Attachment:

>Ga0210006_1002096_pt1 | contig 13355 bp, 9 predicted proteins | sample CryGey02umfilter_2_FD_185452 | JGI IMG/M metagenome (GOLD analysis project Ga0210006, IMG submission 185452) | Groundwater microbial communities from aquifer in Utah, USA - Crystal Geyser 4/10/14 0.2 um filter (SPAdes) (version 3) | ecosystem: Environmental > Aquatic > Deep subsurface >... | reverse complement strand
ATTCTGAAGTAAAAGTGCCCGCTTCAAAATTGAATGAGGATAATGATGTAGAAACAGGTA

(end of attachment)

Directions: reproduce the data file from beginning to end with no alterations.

>Ga0210006_1002096_pt1 | contig 13355 bp, 9 predicted proteins | sample CryGey02umfilter_2_FD_185452 | JGI IMG/M metagenome (GOLD analysis project Ga0210006, IMG submission 185452) | Groundwater microbial communities from aquifer in Utah, USA - Crystal Geyser 4/10/14 0.2 um filter (SPAdes) (version 3) | ecosystem: Environmental > Aquatic > Deep subsurface >... | reverse complement strand
ATTCTGAAGTAAAAGTGCCCGCTTCAAAATTGAATGAGGATAATGATGTAGAAACAGGTA